On Pesach we focus on two redemptions, the redemption from Egypt and the future redemption. Rav Itamar Schwartz, the author of “Bilvavi Mishkan Evneh”, points out that in the redemption from Egypt, we were emotionally redeemed, in that we were able to connect to Hashem with love and fear. On the seder night, we must feel as if we are leaving Egypt now, and emotionally connect to Hashem in gratitude. However, we weren’t totally redeemed, as four fifths of the people died and the wicked son is told “had he been there, he wouldn’t have been redeemed”.
In the future redemption, it will be a more complete redemption, the wicked will be included. This is because we will have achdus in the mind, which is the ability to see how details, and people, are connected and are all one. We will see how the wicked son belongs with us. Rabbi Schwartz points out that this will be achieved through the nullification of our egos, as a person’s self-absorption prevents the revelation of achdus.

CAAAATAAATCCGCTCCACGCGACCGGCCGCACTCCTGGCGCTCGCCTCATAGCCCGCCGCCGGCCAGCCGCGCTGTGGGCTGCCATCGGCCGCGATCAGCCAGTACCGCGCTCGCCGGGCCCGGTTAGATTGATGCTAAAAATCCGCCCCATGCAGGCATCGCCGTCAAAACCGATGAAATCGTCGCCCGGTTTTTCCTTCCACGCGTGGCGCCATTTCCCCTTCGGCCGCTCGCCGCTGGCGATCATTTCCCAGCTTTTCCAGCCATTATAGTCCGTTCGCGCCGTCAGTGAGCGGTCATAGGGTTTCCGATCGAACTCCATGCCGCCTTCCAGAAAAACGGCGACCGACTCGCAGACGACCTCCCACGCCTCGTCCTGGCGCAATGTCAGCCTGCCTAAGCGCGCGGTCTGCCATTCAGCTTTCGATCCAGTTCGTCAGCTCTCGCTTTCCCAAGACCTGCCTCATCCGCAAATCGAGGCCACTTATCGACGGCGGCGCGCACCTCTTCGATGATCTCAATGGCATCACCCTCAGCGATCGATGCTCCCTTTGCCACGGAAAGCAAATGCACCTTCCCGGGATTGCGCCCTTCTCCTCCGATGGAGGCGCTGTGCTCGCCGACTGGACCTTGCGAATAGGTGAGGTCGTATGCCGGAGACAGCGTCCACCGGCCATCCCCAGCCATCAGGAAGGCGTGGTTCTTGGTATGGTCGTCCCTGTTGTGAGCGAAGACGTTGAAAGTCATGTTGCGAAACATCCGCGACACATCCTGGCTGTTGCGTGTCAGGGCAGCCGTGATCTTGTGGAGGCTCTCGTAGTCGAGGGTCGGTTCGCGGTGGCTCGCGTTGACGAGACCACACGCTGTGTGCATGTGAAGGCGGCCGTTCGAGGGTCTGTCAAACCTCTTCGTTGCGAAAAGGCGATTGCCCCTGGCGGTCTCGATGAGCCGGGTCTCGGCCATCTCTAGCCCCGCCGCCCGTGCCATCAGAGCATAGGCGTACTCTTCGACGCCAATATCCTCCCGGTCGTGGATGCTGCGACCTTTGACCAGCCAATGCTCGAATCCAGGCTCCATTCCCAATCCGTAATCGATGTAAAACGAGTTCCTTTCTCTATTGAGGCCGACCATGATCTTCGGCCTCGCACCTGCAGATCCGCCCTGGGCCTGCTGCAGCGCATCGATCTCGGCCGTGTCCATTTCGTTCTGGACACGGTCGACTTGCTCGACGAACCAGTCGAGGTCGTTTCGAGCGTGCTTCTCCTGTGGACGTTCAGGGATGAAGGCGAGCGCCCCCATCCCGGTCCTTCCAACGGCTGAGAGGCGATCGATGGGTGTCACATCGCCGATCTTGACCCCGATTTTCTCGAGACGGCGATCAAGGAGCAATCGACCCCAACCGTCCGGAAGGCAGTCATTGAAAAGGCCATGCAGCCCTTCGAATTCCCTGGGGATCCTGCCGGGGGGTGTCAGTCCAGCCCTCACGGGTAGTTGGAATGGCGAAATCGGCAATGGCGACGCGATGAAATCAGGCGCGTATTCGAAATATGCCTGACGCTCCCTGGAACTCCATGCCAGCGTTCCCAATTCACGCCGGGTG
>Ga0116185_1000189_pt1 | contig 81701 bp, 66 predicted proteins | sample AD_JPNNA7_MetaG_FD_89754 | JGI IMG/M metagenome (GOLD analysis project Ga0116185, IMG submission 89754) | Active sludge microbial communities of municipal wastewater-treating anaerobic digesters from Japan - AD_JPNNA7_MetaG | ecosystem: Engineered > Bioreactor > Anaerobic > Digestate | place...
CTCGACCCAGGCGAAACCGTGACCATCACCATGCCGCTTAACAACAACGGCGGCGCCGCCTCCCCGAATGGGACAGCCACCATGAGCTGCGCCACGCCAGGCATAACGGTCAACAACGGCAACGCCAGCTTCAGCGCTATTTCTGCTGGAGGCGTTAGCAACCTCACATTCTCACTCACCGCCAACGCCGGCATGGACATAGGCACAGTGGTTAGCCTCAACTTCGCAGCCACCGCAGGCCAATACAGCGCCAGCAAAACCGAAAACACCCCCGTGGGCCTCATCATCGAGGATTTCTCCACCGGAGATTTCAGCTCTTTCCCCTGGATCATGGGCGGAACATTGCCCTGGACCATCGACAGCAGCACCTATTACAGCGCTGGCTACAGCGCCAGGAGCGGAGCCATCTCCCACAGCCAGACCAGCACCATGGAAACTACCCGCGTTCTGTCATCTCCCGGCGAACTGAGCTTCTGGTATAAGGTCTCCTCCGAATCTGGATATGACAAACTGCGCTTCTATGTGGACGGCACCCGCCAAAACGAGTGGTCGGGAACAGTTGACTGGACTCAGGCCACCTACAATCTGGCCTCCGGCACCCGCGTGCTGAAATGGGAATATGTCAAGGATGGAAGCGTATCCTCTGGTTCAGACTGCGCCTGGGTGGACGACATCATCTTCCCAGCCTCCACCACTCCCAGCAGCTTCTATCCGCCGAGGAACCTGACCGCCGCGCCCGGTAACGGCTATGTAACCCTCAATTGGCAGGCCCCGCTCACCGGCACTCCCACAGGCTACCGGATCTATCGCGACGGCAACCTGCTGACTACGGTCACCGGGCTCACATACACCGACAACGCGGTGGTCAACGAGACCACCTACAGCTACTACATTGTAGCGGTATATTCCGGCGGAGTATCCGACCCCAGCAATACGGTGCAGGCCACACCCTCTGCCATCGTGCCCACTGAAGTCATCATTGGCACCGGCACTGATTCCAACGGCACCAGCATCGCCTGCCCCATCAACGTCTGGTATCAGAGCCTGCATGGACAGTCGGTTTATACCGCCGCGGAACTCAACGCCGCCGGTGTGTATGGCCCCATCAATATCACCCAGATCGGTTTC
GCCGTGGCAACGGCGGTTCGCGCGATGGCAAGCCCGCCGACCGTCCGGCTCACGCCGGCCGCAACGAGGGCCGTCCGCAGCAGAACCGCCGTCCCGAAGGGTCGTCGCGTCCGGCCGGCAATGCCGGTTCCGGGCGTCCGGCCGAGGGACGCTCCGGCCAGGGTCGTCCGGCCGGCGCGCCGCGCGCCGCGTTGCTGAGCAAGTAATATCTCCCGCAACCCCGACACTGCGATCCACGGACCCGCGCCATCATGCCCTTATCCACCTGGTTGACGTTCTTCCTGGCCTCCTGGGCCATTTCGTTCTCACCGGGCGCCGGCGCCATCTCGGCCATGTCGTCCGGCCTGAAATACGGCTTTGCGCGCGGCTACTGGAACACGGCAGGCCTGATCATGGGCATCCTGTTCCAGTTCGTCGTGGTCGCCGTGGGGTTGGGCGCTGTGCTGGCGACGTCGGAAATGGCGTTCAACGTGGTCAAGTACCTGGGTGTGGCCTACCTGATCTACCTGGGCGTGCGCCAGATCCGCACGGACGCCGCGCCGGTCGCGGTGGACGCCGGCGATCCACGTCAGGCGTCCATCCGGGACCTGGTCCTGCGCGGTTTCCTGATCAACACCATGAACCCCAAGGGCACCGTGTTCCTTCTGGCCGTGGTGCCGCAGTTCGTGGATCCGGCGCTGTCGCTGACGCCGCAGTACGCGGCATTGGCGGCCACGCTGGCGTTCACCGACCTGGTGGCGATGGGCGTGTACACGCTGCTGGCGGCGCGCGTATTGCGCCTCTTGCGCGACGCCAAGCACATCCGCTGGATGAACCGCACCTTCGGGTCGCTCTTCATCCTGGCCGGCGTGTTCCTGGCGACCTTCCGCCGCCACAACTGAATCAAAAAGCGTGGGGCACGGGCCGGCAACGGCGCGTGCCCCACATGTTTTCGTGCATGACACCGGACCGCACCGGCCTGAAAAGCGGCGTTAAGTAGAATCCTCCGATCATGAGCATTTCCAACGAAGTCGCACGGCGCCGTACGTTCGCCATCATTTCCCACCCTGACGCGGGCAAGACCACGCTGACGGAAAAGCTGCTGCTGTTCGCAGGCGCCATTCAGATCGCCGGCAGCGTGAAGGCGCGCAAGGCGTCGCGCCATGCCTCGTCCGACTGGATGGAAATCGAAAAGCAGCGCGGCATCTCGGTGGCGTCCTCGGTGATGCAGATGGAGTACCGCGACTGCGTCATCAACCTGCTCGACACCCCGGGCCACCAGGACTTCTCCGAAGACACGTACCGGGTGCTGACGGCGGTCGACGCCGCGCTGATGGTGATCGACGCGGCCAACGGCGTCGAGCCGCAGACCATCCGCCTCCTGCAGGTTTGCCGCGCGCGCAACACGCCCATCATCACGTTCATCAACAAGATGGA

We’re at a unique point this Pesach. We’re in exile from our Shuls and we’re davening alone. Many of us are longing to return to daven as a Tzibbur. It’s a great opportunity to take a step towards redemption, by thinking about how we will try to see things from an Achdus perspective when we return. Instead of is wondering whether the davening is too fast/slow for me, we will wrestle with the question of what’s the right speed for our Shul? What’s the right temperature for the Shul? It’s a harder perspective, but it’s the achdus perspective of the future redemption.
Great challenges. Great opportunities. Chag Kosher V’Someach!